Addressing his first press conference in the UK at the launch of the new five-door Audi A1 Sportback, Martin Sander, the new Director of Audi UK, said, “This is my third month in the job but my 17th year with Audi.
“When I started with Audi in Germany there were only three models making up the Audi range.
“Now we have 17 models covering 41 different versions and our dealer showrooms are almost not large enough to accommodate all the cars we have to offer.”
Audi has entered 13 new segments in the last six years and more models are in the pipeline with a newcomer appearing about every month for the next two years. At the moment in the UK, Audi has a rolling order bank of about 33,000 cars, all of which are built to order. Sander explained, “In 2011 Audi sold a record 1.3 million cars worldwide and that total was constrained by the number we could build and supply. It is a great pleasure to be part of Audi’s success story.”
“The UK market is Audi’s fourth largest worldwide with a record 113,000 sales last year and we expect to sell significantly more in 2012 – somewhere in the region of 124,000 units and the new A1 Sportback will make a considerable contribution to this increase.”
The UK is the second largest market worldwide outside Germany for A1 three-door sales with 18,500 registrations in 2011. Over 20,000 sales are expected this year now the Sportback has joined the line-up, and even its range expands still further before the end of 2012.
Mr Sander (right) said, “We have managed to position Audi as a progressive and modern premium brand which creates a lot of desire, we have an amazing product line up from A1 to A8 and we have a very professional dealer network and these three elements combine to drive our success.”
Since the A1 was introduced to the UK 18-months ago, about 70pc of sales have been to buyers who were new to the brand and Mr Sander hopes they will stay and move into other Audi models in future.
Sander said, “Moving from my last position with Audi in Canada I expected a totally different business climate in the UK due to reading doom and gloom stories in the newspapers.
“In fact our business is very strong and we already have a big order take for the year. For me the UK is a good place to be.”
The new and more versatile five door Sportback models, priced from £13,980 to £21,270, are expected to outsell the current three door version by two to one.
The arrival of the more practical five-door and five-seat Sportback is expected to account for 60pc of all UK sales of the A1 with over half being petrol powered and 60pc the mid-range Sport trim with manual transmissions.
The new Sportback versions carry a £560 price premium over the corresponding three door models but in addition to the rear doors you get electric rear windows in the deal. A1 Sportback deliveries start on 24 March.
Up to now, business sales of the A1 launched in September 2010 have accounted for about 30pc registrations but the arrival of the Sportback is predicted to raise the non-retail registrations to over 40pc, said Audi UK A1 product manager Neysan Vahdat.
He believes the late 2012 introduction of the 140PS 1.4 TFSI with cylinder on demand technology first seen on the larger capacity S6, S7 Sportback and S8 will considerably raise interest among business car managers. This uses highly advanced valve control technology to shut off two of the four cylinders when they are not needed in light load running and helps achieve a combined cycle result of 60.1mpg while endowing the car with diesel like pulling power and economy but petrol sharp responses.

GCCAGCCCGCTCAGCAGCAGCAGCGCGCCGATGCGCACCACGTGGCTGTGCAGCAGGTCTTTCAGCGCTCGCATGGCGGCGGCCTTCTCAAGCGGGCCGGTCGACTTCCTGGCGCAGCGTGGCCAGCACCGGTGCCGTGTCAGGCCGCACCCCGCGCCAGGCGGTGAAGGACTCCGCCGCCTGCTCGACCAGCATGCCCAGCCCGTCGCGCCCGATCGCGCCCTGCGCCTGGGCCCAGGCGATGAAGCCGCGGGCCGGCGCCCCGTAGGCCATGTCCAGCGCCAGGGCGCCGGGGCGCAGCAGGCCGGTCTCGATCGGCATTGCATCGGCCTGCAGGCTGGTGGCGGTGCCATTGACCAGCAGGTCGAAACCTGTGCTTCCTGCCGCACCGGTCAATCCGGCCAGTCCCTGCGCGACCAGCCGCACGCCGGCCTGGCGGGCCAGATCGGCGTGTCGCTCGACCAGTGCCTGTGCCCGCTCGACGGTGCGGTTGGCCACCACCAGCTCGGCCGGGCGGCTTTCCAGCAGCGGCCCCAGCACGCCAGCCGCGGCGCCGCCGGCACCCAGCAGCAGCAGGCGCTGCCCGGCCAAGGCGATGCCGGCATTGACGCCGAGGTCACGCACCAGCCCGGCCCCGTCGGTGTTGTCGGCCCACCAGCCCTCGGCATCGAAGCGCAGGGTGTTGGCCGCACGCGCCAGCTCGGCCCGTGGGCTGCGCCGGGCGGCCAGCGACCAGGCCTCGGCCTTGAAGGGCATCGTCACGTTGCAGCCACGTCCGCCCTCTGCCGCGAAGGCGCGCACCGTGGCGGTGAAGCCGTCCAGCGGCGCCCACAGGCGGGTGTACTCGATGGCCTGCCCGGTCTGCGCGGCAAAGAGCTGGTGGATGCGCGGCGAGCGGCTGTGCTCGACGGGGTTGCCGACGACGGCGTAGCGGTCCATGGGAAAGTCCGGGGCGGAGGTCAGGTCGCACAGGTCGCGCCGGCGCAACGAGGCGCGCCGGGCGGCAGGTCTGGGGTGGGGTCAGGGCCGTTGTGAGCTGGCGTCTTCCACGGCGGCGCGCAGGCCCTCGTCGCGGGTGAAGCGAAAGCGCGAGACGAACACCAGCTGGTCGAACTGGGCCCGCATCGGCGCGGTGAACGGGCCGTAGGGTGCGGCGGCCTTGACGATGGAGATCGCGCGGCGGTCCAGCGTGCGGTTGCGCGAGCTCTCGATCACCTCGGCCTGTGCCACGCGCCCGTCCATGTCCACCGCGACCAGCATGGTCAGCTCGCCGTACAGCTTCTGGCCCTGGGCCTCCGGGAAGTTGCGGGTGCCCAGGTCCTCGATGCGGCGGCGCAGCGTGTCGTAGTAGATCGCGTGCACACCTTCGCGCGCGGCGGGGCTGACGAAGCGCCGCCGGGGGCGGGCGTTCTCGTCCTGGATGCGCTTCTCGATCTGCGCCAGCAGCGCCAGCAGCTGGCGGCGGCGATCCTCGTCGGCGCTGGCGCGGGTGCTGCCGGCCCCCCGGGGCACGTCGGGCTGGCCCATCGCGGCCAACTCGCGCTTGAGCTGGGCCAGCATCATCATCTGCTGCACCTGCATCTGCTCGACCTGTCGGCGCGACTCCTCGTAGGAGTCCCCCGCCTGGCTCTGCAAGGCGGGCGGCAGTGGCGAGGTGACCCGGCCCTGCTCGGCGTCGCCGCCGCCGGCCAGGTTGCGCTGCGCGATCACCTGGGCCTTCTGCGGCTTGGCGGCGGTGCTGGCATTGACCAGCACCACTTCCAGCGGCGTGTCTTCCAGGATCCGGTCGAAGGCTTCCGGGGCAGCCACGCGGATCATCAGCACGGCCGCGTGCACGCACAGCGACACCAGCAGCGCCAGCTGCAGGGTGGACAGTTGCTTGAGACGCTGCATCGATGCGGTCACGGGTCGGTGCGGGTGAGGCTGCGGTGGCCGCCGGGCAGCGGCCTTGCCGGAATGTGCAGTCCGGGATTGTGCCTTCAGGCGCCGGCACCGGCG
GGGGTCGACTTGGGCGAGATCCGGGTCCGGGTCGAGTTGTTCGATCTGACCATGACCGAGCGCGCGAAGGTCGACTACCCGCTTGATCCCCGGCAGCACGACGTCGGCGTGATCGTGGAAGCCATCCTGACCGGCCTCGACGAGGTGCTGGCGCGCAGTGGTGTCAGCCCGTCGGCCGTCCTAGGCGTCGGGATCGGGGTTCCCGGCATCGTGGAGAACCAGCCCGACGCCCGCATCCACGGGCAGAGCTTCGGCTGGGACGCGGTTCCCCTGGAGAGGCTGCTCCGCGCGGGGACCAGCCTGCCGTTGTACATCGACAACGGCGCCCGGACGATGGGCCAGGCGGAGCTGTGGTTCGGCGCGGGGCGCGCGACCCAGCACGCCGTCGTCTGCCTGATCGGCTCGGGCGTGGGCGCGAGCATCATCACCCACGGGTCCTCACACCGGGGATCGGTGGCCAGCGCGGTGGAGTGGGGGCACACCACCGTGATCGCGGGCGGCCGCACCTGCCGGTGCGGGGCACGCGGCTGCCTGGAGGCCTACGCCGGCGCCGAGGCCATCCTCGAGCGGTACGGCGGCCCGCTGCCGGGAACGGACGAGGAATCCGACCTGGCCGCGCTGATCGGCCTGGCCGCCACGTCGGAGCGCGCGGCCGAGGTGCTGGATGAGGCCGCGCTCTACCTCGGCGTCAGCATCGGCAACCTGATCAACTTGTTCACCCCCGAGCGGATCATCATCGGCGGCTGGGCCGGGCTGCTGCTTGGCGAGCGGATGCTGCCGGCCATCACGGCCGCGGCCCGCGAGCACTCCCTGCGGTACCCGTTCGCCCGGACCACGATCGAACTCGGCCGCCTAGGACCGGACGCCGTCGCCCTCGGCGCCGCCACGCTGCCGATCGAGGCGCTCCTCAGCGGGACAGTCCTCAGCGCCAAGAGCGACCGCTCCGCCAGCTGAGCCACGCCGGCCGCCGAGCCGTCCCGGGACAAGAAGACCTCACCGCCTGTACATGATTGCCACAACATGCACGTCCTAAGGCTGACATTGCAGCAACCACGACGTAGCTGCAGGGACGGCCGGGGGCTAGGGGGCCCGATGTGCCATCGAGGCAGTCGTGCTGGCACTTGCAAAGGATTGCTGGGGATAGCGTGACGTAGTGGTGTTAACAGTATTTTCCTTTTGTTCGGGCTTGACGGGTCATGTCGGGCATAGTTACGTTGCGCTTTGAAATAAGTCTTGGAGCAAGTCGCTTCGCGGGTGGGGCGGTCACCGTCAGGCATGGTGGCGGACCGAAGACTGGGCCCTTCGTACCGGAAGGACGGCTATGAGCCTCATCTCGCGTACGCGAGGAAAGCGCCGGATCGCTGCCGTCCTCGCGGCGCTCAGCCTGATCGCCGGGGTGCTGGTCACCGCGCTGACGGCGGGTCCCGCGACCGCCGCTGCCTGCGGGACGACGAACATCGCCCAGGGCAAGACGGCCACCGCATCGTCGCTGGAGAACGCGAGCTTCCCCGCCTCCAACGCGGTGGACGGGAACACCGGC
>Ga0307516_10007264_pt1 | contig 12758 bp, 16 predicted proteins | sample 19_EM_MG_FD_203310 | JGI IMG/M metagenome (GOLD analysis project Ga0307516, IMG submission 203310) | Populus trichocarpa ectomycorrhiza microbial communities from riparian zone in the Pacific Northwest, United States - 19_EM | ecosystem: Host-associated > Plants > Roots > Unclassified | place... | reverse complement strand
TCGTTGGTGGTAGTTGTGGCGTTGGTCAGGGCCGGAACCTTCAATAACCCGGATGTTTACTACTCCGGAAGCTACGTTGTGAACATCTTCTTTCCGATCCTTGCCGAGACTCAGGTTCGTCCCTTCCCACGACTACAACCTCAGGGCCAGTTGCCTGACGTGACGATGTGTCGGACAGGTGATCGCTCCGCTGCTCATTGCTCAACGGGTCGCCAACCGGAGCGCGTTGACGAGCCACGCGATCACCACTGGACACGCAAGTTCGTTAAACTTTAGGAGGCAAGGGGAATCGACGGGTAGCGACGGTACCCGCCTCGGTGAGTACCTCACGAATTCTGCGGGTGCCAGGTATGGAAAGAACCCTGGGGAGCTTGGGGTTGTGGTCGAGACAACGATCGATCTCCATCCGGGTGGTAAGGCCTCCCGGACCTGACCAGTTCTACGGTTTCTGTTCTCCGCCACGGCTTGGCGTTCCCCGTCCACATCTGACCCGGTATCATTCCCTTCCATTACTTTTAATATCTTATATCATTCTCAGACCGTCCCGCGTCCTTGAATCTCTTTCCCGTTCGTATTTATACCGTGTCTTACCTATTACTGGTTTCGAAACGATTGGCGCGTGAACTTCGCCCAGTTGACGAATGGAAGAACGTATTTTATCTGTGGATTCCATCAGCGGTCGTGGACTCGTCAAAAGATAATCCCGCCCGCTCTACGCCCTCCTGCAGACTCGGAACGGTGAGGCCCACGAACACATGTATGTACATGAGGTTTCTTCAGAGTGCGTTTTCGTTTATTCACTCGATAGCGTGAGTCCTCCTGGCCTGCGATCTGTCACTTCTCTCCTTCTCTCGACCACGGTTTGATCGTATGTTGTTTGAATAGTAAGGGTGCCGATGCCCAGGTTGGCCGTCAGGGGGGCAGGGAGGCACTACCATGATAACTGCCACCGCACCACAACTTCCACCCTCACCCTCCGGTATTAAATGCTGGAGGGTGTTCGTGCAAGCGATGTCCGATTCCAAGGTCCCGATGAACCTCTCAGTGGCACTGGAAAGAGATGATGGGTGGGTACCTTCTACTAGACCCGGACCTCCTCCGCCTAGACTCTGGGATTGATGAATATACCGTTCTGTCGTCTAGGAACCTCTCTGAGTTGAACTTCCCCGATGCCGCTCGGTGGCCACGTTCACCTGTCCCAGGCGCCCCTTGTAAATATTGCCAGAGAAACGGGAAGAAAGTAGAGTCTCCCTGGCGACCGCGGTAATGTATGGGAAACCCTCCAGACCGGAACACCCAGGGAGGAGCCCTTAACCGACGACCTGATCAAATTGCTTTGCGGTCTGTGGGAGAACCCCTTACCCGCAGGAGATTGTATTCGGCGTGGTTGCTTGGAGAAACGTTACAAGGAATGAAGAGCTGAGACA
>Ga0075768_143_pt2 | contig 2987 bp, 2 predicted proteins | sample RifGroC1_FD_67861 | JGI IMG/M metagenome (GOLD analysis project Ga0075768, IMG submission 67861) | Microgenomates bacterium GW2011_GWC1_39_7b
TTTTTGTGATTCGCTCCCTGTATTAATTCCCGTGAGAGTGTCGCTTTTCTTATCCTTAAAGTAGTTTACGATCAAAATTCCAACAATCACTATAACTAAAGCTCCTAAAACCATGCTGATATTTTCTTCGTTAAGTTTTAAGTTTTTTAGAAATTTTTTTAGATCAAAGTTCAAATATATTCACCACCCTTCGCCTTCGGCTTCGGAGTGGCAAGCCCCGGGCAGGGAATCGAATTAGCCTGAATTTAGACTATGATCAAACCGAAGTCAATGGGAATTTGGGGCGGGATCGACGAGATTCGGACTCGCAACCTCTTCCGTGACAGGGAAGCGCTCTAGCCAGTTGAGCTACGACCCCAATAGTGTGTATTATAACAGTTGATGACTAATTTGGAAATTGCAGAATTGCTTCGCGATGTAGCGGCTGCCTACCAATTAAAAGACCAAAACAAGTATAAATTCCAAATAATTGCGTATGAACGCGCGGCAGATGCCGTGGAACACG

For now, the Audi A1 105PS 1.6 TDI is the economy champion at a published 74.3mpg and 99gkm CO2. There are eleven models in the new A1 Sportback range based on 1.2 and 1.4 petrol engines developing 86PS and 122PS or 185PS as well as the diesel.
Externally, apart from the extra rear door each side, the A1 Sportback has a reshaped C-pillar and S-Line models get a rear-window aero wing at the top which is styled to flow from the roof over the glass and the roof is available with a contrast colour to the rest of the bodywork and a unique Samoa Orange paint finish.
The runaway success of the three-door A1 bodes well sales of the five-door and Audi has done a brilliant job of creating a better balanced look to the newcomer.
The offset split to the row means users can gradually increase the luggage space and there is only a small lip over which to lift items.
It is not a big boot when used with the back seat in place, but it easily takes a good few shopping bags or two decent sized suitcases.
Under the boot floor is spare wheel well, but you’ll have to pay more if you actually want to fill it with a spare round thing.
Although the rear door openings are not large they are ample for most to use and there is no problem with the shorter front doors either. The added doors come with standard electric windows to maintain Audi’s technological stance.
Visibility is good through the rear window and the usual blindspot over the shoulder is very small but better than in the A1 three-door.
I drove petrol and diesel derivatives and found all had reasonably good performance but I was disappointed by their very firm riding nature and intrusive road noise from 17-inch wheels and tyres, which must be a deterrent to buying one for some drivers.
Images by Charlie Magee